Neurosurgery Medicare Payments Down 11% Over 19 Years

LOS ANGELES — Though neurosurgeons remain the most highly paid physicians in the United States, a new study finds that the Medicare reimbursement rates for the 20 most common neurosurgery procedures fell by an inflation-adjusted 11.2% from 2002 to 2021.

The largest percentage change came in reimbursements for the excision of a cerebellopontine angle tumor via removal of skull bone (CPT code 61526).

Those payments fell by whopping 24.3% when adjusted for inflation to $3442 in 2021, researchers reported April 21 at the American Association of Neurological Surgeons (AANS) 2023 annual meeting here.

Explanations for the overall reductions include efforts to balance the national budget by cutting Medicare spending, although Congress ultimately repealed plans for double-digit percentage cuts more starting in 2010, said lead study author Reed A. Richter, a medical student at McGovern Medical School at UTHealth Houston, in an interview.

“It is important that these trends are understood and considered by surgeons, healthcare administrators, and policymakers,” he said.

Richter and colleagues analyzed data from the Centers for Medicare & Medicaid Services and the National Surgical Quality Improvement Program (American College of Surgeons). They found that the average reimbursement rates for the procedures in 2021 ranged from $903 to $3835; in 2002, the rates — not retroactively adjusted for inflation — ranged from $545 to $3486.

Inflation-adjusted reimbursements only rose for two procedures: removal of a part of the skull to reduce intracranial pressure (CPT code 61322), up 0.75%, and removal of the temporal bone through an elevated portion of skull bone when testing the temporal lobe for epileptic seizures (CPT code 61537), up 8.1%.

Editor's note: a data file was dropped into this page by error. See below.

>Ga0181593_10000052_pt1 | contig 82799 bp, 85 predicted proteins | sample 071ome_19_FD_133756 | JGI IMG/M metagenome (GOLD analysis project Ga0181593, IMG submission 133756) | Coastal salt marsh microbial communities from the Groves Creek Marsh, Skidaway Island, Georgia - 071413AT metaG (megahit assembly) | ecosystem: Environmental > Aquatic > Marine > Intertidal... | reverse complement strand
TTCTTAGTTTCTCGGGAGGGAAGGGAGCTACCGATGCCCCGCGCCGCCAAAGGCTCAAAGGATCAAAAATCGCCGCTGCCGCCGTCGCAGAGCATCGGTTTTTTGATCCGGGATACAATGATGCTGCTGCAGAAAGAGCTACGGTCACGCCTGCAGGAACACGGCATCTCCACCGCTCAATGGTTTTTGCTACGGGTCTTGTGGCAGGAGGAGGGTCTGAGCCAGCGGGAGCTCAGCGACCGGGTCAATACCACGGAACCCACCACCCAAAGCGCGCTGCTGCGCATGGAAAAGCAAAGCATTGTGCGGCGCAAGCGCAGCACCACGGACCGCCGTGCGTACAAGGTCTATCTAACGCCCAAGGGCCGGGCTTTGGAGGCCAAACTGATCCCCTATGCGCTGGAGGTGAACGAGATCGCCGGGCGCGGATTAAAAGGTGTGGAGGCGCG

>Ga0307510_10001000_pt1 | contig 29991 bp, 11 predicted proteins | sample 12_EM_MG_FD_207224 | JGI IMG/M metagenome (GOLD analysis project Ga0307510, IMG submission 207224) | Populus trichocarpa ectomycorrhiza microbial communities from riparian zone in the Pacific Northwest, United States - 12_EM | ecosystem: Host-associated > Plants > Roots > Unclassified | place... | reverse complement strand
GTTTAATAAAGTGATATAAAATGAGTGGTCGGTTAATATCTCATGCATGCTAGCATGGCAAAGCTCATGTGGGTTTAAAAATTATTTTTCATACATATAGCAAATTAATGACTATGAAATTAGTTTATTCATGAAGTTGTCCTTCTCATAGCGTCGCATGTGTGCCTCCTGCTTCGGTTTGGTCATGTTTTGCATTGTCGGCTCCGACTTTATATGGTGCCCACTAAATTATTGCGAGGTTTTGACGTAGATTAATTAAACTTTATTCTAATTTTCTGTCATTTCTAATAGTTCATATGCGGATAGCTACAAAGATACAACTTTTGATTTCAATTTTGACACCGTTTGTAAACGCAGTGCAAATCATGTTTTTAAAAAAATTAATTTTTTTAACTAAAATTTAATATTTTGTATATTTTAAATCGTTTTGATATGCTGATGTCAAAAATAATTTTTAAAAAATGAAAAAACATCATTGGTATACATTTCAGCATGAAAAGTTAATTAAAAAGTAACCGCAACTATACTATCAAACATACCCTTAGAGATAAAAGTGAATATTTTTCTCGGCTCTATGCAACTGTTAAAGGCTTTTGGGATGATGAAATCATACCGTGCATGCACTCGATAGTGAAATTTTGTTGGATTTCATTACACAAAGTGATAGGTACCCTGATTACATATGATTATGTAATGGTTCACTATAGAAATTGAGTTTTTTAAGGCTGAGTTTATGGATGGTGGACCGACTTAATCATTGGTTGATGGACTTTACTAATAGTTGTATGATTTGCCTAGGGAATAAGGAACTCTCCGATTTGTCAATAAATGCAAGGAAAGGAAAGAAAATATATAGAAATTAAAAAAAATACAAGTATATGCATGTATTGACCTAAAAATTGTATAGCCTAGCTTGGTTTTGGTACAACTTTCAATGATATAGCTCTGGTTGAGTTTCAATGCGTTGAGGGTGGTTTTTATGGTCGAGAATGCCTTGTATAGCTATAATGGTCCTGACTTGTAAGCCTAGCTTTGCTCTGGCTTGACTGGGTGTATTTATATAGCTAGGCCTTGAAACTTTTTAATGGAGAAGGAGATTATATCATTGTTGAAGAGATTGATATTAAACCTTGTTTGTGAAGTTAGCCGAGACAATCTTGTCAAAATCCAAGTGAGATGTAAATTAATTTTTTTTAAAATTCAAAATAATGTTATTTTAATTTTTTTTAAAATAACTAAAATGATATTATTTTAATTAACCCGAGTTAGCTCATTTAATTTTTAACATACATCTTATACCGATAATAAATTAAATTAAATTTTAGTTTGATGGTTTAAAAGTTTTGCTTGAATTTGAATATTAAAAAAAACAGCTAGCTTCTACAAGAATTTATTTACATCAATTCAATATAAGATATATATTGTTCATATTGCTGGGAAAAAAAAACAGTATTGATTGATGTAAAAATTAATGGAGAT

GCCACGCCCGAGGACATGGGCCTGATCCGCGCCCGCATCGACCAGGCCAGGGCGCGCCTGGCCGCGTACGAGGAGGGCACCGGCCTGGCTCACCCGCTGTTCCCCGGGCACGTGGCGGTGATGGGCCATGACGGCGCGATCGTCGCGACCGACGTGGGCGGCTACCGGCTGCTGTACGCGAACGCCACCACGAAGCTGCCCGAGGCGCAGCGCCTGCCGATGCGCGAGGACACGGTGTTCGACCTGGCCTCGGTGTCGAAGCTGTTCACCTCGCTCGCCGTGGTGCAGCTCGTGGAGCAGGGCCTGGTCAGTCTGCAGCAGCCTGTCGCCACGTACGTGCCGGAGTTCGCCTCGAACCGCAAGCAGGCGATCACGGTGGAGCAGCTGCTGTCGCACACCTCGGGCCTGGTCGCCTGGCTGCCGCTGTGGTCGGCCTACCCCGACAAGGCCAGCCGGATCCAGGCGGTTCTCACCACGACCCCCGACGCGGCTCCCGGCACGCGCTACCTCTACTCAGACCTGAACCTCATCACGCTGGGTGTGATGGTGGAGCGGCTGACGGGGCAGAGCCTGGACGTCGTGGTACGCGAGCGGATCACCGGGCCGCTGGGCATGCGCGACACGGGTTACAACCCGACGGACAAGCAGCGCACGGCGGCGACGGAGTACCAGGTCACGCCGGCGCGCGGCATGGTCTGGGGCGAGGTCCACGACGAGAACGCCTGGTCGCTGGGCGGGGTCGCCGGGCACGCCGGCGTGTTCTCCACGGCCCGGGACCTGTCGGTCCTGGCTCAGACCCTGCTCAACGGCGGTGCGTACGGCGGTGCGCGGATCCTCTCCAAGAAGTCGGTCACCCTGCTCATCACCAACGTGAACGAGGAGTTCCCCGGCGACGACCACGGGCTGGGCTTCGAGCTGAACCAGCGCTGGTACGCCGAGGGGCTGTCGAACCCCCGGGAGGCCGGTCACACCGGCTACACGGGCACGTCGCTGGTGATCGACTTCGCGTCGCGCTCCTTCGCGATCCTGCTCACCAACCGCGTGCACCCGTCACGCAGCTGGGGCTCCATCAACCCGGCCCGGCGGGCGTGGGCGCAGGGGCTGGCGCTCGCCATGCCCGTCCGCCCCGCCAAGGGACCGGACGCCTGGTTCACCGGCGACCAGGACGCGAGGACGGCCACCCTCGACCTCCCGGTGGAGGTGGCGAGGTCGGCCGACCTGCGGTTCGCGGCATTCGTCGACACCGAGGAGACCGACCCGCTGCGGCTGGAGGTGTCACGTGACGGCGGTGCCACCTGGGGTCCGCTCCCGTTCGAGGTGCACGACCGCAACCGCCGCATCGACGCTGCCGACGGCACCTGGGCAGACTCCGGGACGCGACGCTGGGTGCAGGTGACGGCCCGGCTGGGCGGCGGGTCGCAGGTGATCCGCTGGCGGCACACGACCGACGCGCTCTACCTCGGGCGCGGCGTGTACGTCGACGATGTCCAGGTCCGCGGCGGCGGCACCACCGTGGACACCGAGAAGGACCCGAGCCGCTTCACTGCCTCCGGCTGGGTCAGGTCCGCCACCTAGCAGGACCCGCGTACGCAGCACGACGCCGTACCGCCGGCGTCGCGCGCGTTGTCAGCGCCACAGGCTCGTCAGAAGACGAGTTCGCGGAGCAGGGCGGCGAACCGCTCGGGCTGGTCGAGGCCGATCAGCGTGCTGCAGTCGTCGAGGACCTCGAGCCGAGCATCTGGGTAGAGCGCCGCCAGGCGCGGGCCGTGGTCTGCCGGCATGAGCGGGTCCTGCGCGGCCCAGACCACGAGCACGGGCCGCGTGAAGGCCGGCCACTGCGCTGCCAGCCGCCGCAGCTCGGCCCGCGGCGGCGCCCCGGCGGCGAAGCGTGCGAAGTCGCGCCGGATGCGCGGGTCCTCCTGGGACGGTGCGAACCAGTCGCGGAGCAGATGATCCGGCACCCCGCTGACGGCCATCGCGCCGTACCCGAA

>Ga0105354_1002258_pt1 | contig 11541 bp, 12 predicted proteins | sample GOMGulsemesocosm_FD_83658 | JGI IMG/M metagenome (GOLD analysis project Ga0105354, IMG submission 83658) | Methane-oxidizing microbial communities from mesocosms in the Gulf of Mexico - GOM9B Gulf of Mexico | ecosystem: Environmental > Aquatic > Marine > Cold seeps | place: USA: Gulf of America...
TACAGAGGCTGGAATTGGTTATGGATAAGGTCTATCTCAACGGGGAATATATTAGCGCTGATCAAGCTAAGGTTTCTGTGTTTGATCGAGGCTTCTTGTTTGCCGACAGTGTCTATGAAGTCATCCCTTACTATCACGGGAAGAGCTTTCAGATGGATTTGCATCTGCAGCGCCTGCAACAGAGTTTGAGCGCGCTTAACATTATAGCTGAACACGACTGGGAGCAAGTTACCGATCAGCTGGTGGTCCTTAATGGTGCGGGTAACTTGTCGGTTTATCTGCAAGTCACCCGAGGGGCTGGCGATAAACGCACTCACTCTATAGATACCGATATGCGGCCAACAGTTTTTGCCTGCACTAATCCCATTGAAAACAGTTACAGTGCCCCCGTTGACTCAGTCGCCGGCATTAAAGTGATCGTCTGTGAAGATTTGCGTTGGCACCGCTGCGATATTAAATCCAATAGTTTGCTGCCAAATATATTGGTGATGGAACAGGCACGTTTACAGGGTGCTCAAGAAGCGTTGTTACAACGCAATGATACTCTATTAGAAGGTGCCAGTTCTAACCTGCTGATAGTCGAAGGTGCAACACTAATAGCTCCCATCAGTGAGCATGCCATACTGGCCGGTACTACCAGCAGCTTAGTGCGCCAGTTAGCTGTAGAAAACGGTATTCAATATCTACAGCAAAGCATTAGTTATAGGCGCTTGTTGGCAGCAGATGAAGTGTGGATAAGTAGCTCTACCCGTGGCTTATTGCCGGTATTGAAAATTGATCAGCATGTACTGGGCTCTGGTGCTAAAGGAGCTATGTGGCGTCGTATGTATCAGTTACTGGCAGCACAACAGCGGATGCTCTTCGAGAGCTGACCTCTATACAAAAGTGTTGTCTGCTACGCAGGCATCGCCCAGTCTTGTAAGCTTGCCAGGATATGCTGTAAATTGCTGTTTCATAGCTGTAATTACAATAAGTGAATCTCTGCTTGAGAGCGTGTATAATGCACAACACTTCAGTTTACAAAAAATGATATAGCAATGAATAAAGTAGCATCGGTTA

Several strategies “have been discussed to potentially stabilize reimbursement within neurosurgery,” Richter said in his AANS presentation. “These include payment models such as bundled payments and accountable care organizations. However, despite interest, there has been notable difficulty properly risk-adjusting patients under these potential models as well as difficulty defining standardized and attainable outcomes.”

Researchers have identified similar trends in Medicare reimbursements for other medical specialties and for physicians as a whole. The American Medical Association reported that overall Medicare physician reimbursements fell by an inflation-adjusted 22% from 2001 to 2021.

In an interview, Vanderbilt University health economist Melinda J. B. Buntin, PhD, said that the reductions in Medicare reimbursement are due to years of efforts to rein in spending after the agency “decided the amount of money being spent was just growing faster than the economy as a whole.”

Private insurers are influenced by Medicare reimbursement levels, she said, although their payment rates are typically higher.

At the same time, she said, physicians are now providing more reimbursed services overall than in the past, which boosts their payments. And, she added, “just because a payment doesn’t go up doesn’t mean it’s not profitable.”

As for neurosurgery specifically, she said that it’s generally “not considered to be a low-income or a loss center for hospitals. These numbers should be seen in that context.”

Like many other medical organizations, AANS lobbies national leaders for higher Medicare reimbursement levels. As Medscape Medical News reported in December 2022, “Congress averted bigger reductions in Medicare’s future payments for clinicians in its massive, year-end spending bill, but physicians will still see a 2% cut in a key payment variable in 2023.” The move averted an expected 6.5% cut in Medicare payments.

There is no study funding. The study authors and Buntin report no disclosures.

American Association of Neurological Surgeons (AANS) 2023 Annual Meeting. Presented April 21, 2023.

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